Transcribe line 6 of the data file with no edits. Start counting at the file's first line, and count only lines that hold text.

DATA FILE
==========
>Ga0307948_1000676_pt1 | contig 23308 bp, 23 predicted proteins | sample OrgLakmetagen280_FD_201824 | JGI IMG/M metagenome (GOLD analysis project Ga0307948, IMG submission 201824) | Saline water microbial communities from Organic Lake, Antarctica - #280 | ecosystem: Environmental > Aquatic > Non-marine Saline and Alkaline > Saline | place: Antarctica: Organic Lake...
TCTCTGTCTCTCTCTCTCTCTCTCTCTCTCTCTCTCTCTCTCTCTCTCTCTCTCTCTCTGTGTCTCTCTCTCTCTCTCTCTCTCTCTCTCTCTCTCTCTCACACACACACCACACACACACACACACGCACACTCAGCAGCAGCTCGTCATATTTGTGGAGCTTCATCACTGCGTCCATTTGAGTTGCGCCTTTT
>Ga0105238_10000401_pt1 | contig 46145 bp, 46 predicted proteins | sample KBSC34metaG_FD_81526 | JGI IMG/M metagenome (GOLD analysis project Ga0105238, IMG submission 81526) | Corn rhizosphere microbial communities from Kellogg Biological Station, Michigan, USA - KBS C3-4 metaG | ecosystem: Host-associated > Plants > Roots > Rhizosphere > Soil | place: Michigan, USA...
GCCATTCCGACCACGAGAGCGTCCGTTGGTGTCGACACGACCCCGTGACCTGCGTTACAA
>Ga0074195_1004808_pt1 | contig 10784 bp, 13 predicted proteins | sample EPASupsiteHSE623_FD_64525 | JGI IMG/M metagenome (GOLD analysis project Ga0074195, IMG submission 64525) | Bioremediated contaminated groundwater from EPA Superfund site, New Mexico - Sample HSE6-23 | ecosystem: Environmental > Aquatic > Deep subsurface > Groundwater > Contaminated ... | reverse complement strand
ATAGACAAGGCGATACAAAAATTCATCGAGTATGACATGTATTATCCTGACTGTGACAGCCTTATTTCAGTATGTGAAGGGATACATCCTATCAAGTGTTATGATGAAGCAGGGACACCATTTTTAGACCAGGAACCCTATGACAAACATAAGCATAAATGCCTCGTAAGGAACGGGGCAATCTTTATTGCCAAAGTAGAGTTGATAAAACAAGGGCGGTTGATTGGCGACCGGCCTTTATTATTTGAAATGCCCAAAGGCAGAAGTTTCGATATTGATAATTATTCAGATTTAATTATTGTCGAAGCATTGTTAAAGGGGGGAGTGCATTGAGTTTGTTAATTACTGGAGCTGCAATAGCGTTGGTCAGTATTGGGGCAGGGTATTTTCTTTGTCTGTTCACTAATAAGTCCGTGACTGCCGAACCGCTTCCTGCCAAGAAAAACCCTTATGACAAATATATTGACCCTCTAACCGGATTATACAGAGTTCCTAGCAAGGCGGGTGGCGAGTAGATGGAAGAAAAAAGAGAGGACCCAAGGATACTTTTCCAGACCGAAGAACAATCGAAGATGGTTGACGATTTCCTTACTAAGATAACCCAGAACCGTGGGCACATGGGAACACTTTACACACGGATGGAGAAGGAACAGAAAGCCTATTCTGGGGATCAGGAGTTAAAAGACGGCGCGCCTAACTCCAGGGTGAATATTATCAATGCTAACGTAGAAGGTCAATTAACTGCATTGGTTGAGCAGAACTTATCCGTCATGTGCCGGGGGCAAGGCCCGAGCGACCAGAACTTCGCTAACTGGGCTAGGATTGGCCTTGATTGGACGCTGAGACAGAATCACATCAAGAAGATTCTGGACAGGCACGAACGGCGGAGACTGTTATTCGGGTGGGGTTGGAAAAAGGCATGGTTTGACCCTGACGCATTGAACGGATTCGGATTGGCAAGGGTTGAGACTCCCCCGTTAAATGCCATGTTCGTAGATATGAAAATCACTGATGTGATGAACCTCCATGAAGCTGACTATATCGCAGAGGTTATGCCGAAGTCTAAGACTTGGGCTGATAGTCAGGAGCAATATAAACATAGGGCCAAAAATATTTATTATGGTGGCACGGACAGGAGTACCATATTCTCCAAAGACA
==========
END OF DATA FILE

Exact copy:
ATAGACAAGGCGATACAAAAATTCATCGAGTATGACATGTATTATCCTGACTGTGACAGCCTTATTTCAGTATGTGAAGGGATACATCCTATCAAGTGTTATGATGAAGCAGGGACACCATTTTTAGACCAGGAACCCTATGACAAACATAAGCATAAATGCCTCGTAAGGAACGGGGCAATCTTTATTGCCAAAGTAGAGTTGATAAAACAAGGGCGGTTGATTGGCGACCGGCCTTTATTATTTGAAATGCCCAAAGGCAGAAGTTTCGATATTGATAATTATTCAGATTTAATTATTGTCGAAGCATTGTTAAAGGGGGGAGTGCATTGAGTTTGTTAATTACTGGAGCTGCAATAGCGTTGGTCAGTATTGGGGCAGGGTATTTTCTTTGTCTGTTCACTAATAAGTCCGTGACTGCCGAACCGCTTCCTGCCAAGAAAAACCCTTATGACAAATATATTGACCCTCTAACCGGATTATACAGAGTTCCTAGCAAGGCGGGTGGCGAGTAGATGGAAGAAAAAAGAGAGGACCCAAGGATACTTTTCCAGACCGAAGAACAATCGAAGATGGTTGACGATTTCCTTACTAAGATAACCCAGAACCGTGGGCACATGGGAACACTTTACACACGGATGGAGAAGGAACAGAAAGCCTATTCTGGGGATCAGGAGTTAAAAGACGGCGCGCCTAACTCCAGGGTGAATATTATCAATGCTAACGTAGAAGGTCAATTAACTGCATTGGTTGAGCAGAACTTATCCGTCATGTGCCGGGGGCAAGGCCCGAGCGACCAGAACTTCGCTAACTGGGCTAGGATTGGCCTTGATTGGACGCTGAGACAGAATCACATCAAGAAGATTCTGGACAGGCACGAACGGCGGAGACTGTTATTCGGGTGGGGTTGGAAAAAGGCATGGTTTGACCCTGACGCATTGAACGGATTCGGATTGGCAAGGGTTGAGACTCCCCCGTTAAATGCCATGTTCGTAGATATGAAAATCACTGATGTGATGAACCTCCATGAAGCTGACTATATCGCAGAGGTTATGCCGAAGTCTAAGACTTGGGCTGATAGTCAGGAGCAATATAAACATAGGGCCAAAAATATTTATTATGGTGGCACGGACAGGAGTACCATATTCTCCAAAGACA